Summary: Funeral Message for 99 year old woman. Eulolgy and theological reflection. We are not ignorant, through the resurrection we will live eternally, because of our second birth we will have a spiritual body.
Note: The first section is a eulogy for Leah Peterson which then transitions into a theological reflection based upon Psalm 116; 1 Thes 4:13-18; 1 cor 15:42-49.
First let us remember that we are gathered here today not because Leah Peterson has died, rather, we are gathered here today because Leah Peterson has lived; We are not here to honor the death of a lady we all loved so dearly, we are here to celebrate the life of this wonderful woman who has changed so many lives, in so many ways.
Leah was a true Alaskan Pioneer. We all know Leah from many different places, and I think that each of us has our own image of who Leah was: Impeccably dressed, always a wise word on her tongue, sweetness embodied, strong, independent, determined – I can take care on myself, thank you very much! Until very recently, she was balancing her own checkbook and keeping tabs on all of her bills and finances…quite impressive for a 99 year old.
Though each of us knew Leah, we need to understand that she did have a lapse of responsibility every now and then. Years ago, during her 42 years in the school system, Leah didn’t show up for work for three days straight. Three days! Her supervisor at work was very concerned and was quite frantic in his attempts to find her. It turns out that Leah, this petite lady, had been out in a remote area of Alaska, by herself, and had shot herself a black bear. It took her three days to get that bear back to Anchorage!
We all imagine that we know all about Leah, but she was much more than any of us ever knew. I think we could all gather together and tell stories for hours about how Leah impacted our lives, and we would not scratch the surface of who Leah was. Now we will have a time in just a few minutes for folks to share thoughts, stories and memories about Leah – Leah certainly would want you to speak your mind.
Leah’ s great love was education. Leah was forever not only teaching, but she was also mentoring, in fact many I know that of you here today where mentored by Leah. She was a pioneer in education in Alaska, helping to build our educational system from frontier instruction to a true, solid educational organization.
She began her educational career in 1928 in a one room school house in Salmon River County Idaho, 25 miles away from nothing. There where she rode to school on horseback, stoked the fire in the morning – so the ink wells would thaw, carried water from the nearby stream and doubled as the custodian…and you know she loved every minute of it. Her first days of teaching here in Alaska started in 1939 on Kodiak Island in the small village of Karluk, which remember, is on the far side of Kodiak. Leah and her husband Chet decided that they would take this position for only one, maybe two years. After purchasing a year’s worth of groceries, they arrived on the same ship that Admiral Byrd would then command on an expedition to the South Pole, the North Star. They were young, adventurous and determined….some things never changed for Leah, did they? She was still young, adventurous and determined at 99.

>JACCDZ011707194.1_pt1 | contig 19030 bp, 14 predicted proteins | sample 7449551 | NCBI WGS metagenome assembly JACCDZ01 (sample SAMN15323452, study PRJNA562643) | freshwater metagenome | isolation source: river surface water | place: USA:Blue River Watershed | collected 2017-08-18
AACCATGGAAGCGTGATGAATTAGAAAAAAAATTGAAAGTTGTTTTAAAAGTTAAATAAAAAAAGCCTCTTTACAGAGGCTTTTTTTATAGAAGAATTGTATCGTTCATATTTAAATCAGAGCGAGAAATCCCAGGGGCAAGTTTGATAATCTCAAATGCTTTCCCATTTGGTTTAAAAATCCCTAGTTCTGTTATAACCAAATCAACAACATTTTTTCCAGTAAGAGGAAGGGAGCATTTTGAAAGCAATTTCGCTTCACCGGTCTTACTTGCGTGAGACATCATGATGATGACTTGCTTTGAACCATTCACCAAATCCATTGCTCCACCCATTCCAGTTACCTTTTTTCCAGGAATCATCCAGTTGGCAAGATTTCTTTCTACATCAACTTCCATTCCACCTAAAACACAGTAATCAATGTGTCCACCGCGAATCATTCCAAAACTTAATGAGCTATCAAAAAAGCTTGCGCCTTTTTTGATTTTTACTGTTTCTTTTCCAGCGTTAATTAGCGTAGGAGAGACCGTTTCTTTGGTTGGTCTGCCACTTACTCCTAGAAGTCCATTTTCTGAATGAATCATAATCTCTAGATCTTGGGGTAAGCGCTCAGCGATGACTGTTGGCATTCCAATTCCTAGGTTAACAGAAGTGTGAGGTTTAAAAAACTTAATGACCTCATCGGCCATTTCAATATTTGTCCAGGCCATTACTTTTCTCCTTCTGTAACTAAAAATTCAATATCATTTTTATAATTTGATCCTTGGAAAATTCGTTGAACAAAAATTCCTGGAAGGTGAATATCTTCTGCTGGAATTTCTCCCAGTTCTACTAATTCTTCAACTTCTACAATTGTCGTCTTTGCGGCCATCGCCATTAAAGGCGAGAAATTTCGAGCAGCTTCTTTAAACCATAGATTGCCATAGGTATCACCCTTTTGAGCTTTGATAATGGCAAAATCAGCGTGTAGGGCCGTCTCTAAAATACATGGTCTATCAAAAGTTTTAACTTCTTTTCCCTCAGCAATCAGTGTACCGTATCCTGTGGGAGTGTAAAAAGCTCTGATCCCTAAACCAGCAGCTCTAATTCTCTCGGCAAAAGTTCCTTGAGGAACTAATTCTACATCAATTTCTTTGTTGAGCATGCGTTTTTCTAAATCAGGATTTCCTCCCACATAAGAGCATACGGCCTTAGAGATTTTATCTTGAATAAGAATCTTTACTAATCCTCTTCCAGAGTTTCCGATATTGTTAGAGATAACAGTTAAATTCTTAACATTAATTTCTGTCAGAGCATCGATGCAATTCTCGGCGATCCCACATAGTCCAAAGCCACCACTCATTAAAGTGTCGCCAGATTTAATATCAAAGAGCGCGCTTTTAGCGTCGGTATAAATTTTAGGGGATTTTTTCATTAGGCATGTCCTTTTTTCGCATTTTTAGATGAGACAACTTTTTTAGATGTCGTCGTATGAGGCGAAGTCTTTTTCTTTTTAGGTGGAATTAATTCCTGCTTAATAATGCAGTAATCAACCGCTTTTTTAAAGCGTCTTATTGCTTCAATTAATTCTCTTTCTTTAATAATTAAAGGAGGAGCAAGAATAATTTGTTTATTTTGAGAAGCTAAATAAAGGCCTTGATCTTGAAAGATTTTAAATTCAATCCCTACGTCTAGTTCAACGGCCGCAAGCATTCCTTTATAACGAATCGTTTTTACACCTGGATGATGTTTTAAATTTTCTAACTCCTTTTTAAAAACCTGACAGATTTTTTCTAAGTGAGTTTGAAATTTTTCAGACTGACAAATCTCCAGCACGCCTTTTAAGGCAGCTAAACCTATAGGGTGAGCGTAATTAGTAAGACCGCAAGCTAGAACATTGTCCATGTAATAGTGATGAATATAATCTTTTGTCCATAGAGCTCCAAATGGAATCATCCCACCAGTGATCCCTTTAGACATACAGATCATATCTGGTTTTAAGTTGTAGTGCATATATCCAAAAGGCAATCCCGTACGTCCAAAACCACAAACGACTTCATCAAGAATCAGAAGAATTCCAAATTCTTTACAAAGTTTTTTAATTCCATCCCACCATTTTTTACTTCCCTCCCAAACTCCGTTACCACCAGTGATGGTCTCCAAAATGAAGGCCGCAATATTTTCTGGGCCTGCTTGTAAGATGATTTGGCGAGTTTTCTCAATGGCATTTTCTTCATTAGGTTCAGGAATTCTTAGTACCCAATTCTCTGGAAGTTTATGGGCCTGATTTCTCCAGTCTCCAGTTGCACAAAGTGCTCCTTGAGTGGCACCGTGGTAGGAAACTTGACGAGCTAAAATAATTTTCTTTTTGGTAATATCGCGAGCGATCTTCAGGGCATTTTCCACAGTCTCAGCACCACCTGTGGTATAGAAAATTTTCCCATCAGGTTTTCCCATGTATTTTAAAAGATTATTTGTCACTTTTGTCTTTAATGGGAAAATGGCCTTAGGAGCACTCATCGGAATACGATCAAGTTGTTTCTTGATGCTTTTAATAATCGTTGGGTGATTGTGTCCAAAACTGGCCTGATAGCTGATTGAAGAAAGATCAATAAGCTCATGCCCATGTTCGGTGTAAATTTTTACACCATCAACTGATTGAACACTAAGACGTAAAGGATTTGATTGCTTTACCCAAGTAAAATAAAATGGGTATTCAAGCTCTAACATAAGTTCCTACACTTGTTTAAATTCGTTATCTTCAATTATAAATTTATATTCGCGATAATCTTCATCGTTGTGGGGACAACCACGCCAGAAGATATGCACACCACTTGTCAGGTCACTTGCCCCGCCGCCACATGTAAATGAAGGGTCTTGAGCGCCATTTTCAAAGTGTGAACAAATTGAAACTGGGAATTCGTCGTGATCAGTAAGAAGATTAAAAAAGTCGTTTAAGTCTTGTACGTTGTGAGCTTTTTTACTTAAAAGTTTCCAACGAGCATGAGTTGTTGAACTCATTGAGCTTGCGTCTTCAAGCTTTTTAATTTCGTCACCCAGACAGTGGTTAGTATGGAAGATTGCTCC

Two years later when they arrived in Anchorage, the town was in flux with the concerns of Japanese military activity on everyone’s mind. With only one partly paved muddy street in Anchorage and no available housing, Chet and Leah had no place to go. So what do Alaskan’s do? Set up camp, move on with life…why let a little thing like no housing concern you? In only two years Chet and Leah had become Alaskan through and through. They purchased the land on what is now the corner of 11th and L, and the city grew up around her. Leah used to say, she never had to change her address. She was living in the woods, passed the edge of town, I mean, the town ended on 9th avenue. Funny, I bet she never thought her home on the edge of the woods would one day become modern downtown Anchorage.
The first time I stopped by to see Leah, I didn’t have a complete address for her place and I was having a little trouble finding the place. Then, at one point I looked up, and there it was: Peterson Tower. How could I have missed that huge building? Leah told me, “Yes, it is rather convenient have one’s name on the building you live in, isn’t it?”
During that Fall of 1941, Leah went to work for the Anchorage Territorial School on what is now the Performing Arts Center, little did she know what impact she would have on children and school administration for the next 42 years with various educational positions culminating as the principal at Chugach Elementary School. Even after she retired Leah was heavily involved in education including serving on the Alaska Pacific University Board of Trusties and an active member of the College Fellows, University of Alaska.